Wednesday, September 9, 2015

More use of advanced illustration class skills

George and I are working on a graphic for the Puyallup 2016 Sewing Expo.  It's possible I may be a speaker (yeah!) and I need to send in a graphic for the catalog
 in case I get in.  

Update 17Nov15, I'm in!  I'll be teaching and have a booth. Look for the final image in the Expo catalog to find my class.

Ann Sagawa, my contact, suggested a combination of Paganoonoo pattern, starting shirts and finished garments.  Great idea!
George, with his extraordinary photography skills
captured all the elements.

However when the graphic is shrunk to the catalog size 
(smaller than this) the shirts get a bit lost.

So I decided to try an outline around the shirts and blouse.
which helps some... but still seems to blend in a bit too much.
So I thought a background from the opposite side of the color wheel might help.  It does, but is a bit too light.

So I darkened the background just to get the feel
of how it would look.  I also darkened the line around the pattern. I like it.  
Here is the whole progression.  The background probably would not have occurred to me without the training I received in Advanced Illustration last semester.

And yes, this is almost as much fun as coloring!

Here is the final version.  I printed all the elements out at the highest resolution possible.  I then cut out each item on the outside line.  Those images were positioned on a piece of blue wallpaper from FABMO (in addition to fabric they have wallpaper and tile samples). It was then scanned, turned into a jpeg, and then cropped.  

Hopefully Paganoonoo will be at Puyallup and I will meet you there in 2016!

Thursday, September 3, 2015

Antoine, Guest Blogger from Vavavida, Artisan Sourced Jewelry

Being ethical is capital

Hi, my name is Antoine owner of Vavavida and I am honored to be able to share my story here. Michelle’s mission for social justice and passion for social entrepreneurship are very much aligned with mine. Both she and I work hard to bring you beautiful, fair and sustainable fashionable products with a story to tell.

Let me tell you the story of a girl I know. Sana is a young woman from a rural and very poor part of India. Being a woman in the rural, severely underprivileged northern part of India is difficult, to say the least.  India ranks 158th out of 168 countries on the gender equality index. 

For Sana growing up, opportunities were bleak so she left school and went to the city as a tween to work and help her family survive. She joined her father and a group of mostly female artisans in a metal casting workshop in the heart of Old Delhi and started working as a jewelry maker for local tradesmen. It’s a physically demanding and delicate job in the best of circumstances. It requires a great deal of skills and hard work over long work shifts. The shop where she worked was small, poorly ventilated, cramped with other artisans and generally unsafe and unsanitary due to a lack of equipment and funds. They were routinely mistreated by their clients, forced to working in unsafe conditions for minimal wages and pressured into delivering tight deadlines.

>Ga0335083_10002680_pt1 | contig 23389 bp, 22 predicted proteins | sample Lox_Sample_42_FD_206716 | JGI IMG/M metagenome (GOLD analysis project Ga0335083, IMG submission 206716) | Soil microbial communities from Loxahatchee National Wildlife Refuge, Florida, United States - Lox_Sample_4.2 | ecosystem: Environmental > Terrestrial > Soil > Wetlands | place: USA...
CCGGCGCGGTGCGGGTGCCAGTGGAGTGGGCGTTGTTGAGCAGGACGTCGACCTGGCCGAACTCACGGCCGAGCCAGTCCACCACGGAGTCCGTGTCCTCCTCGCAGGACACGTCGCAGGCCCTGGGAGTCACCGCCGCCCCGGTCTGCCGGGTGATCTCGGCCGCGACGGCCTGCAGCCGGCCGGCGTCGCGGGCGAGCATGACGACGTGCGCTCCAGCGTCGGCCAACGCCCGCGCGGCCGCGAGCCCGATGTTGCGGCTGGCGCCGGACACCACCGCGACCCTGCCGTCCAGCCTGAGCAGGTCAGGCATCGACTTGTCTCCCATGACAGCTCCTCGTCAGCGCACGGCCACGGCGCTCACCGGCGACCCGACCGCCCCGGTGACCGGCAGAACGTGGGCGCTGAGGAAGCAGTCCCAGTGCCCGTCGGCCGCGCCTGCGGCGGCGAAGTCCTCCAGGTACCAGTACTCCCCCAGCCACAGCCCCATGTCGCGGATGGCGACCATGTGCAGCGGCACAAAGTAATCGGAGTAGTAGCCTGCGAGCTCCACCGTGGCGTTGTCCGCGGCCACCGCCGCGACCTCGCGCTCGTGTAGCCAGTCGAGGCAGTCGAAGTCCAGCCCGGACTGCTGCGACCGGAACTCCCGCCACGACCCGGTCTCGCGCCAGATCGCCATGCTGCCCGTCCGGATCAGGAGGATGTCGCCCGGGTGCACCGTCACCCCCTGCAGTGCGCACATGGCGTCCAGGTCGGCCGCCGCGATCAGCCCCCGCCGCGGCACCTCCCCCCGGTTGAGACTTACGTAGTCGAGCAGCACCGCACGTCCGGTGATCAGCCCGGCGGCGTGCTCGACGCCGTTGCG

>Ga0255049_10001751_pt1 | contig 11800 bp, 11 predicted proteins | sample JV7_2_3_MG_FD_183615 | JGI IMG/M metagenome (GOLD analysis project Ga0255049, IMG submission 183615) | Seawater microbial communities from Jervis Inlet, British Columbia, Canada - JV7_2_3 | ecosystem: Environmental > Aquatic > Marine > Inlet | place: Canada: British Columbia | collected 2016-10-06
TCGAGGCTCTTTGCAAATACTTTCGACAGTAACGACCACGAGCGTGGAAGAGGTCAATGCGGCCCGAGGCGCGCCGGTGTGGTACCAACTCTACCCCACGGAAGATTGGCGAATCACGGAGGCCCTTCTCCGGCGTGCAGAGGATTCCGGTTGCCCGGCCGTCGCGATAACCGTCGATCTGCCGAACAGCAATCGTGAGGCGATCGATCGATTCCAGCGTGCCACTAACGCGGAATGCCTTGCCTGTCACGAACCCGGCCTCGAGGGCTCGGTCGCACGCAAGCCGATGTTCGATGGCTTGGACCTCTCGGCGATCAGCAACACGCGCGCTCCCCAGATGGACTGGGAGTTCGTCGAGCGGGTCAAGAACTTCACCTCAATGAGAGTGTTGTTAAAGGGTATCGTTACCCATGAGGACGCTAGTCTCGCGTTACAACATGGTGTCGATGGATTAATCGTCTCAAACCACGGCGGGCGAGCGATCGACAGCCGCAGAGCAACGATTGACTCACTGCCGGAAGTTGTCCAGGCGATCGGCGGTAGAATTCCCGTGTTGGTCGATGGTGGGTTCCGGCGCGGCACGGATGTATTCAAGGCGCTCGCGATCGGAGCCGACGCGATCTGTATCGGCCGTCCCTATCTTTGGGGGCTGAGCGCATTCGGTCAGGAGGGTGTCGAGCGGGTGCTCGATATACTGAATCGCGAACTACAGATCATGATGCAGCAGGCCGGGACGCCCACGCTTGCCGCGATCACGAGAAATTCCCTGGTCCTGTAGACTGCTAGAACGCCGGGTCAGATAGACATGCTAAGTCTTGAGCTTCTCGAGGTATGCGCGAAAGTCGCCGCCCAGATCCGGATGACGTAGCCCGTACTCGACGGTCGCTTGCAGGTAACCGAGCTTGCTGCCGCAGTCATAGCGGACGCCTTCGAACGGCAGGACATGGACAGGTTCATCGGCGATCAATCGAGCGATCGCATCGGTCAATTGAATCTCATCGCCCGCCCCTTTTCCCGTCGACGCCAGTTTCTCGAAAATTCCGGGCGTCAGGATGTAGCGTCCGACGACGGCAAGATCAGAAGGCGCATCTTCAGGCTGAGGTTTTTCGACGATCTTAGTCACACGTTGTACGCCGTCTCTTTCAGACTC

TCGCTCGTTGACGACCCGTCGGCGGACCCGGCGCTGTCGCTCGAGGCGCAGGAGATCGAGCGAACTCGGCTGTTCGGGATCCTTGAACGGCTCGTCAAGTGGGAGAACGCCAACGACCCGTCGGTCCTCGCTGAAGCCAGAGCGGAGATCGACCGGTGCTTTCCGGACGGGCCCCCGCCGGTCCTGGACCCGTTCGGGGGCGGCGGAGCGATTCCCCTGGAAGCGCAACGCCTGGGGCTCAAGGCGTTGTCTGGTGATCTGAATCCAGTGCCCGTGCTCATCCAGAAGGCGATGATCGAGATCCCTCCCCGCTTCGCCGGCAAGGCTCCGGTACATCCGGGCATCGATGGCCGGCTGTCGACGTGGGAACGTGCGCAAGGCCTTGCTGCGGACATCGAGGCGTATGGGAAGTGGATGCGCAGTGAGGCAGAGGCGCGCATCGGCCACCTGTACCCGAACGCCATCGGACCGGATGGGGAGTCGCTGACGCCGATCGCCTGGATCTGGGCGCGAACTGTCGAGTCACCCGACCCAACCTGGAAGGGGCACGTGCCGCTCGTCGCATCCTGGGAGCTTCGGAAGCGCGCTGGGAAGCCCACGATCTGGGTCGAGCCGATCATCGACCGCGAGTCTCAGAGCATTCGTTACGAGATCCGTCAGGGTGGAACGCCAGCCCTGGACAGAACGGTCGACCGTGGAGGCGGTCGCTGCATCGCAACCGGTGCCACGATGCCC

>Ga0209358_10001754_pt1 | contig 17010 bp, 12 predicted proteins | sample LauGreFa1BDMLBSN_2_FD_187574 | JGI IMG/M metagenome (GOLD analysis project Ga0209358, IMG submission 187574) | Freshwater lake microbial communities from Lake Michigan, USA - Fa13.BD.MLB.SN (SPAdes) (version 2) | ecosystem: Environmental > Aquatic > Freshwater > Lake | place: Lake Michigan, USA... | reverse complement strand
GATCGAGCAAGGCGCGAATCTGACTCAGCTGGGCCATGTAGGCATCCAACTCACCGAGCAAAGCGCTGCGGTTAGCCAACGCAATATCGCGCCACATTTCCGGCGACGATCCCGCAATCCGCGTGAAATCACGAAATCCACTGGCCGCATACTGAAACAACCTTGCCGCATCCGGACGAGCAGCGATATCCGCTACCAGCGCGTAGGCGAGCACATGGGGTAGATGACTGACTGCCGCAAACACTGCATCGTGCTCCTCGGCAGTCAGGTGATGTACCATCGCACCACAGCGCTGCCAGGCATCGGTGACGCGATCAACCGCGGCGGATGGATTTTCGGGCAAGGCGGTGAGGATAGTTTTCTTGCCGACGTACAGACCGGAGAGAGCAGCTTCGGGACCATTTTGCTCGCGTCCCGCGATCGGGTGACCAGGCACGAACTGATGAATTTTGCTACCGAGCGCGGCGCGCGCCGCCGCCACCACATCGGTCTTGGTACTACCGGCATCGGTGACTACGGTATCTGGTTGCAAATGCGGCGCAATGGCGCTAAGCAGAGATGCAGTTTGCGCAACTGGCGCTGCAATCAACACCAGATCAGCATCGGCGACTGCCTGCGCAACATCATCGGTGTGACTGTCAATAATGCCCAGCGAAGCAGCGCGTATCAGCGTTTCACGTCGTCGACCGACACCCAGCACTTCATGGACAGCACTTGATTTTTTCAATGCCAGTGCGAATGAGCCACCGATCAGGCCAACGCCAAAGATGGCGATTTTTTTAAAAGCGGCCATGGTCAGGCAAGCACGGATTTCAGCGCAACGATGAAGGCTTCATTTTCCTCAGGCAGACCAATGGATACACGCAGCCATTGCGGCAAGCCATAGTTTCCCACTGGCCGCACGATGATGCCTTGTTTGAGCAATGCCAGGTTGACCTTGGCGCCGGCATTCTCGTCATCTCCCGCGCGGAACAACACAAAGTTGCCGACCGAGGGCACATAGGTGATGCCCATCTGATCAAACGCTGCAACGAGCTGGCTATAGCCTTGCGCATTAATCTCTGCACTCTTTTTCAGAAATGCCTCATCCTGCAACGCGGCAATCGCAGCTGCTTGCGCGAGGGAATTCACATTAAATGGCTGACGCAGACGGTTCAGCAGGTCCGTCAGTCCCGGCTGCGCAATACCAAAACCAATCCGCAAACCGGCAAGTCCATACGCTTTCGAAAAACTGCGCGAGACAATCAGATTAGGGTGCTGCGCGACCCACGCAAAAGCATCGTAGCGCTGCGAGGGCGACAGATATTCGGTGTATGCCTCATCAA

Unfortunately, this story is a very common one in India. But where Sana’s story differs from most others is that she was able to find a solution. In 2009, Sana searched and found an Indian importer-exporter of fair trade jewelry with a base in Texas who appreciated their work, skills and designs. 

Sana and her colleagues decided to change their business operations and partner with the importer on a permanent basis. Since applying the fair trade principles to their business model, their lives and livelihoods has tremendously improved. After a few short years of constant personal and professional growth, they were able to take the next step in sustainability and created an evening education program for their members. Sana is now enrolled in that program and she will be the first woman in her community to go to college. She plans on gaining the professional skills that will help her to one day take over her aging father’s place as the head of this successful co-op. 

The reason I know Sana and her story is because we work with her and her family. Although Vavavida does not have a production facility, we work with many artisan co-ops across several continents by purchasing their wares and retailing them. This is why we do what we do. We want to make this success story the rule.

Many studies have demonstrated the importance of women’s access to education for the success of a community. With Women Equality Day just behind us, it’s important to remember that about 70% of the world’s poor are women. In countries like Bangladesh, India and Pakistan, women and girls make up around 70% of the apparel sweatshop workers and are often treated as property rather than as human beings. The Noble Peace Prize winner and Pakistani education activist Malala took a bullet to the head because she wanted to be independent and was outspoken about her right as a woman to go to school.

Breaking away from this situation and replacing it with empowered and educated women may be the most important thing we can do to help a community, a nation and the world grow. Even though women are the most affected by poverty, they are also more likely to raise a community out of poverty. Many developing countries stunt their ability to thrive because girls and women are mistreated, preventing their access to basic education. Sana’s success is a reality and fair trade can be part of the solution.

The simple act of purchasing products from companies that promote women’s rights and education can have a tremendous ripple effect down the line. 

I encourage you to change your shopping habits and be mindful of tag on the item. 

Nowadays, looking good and changing someone’s life for the better has never been so easy.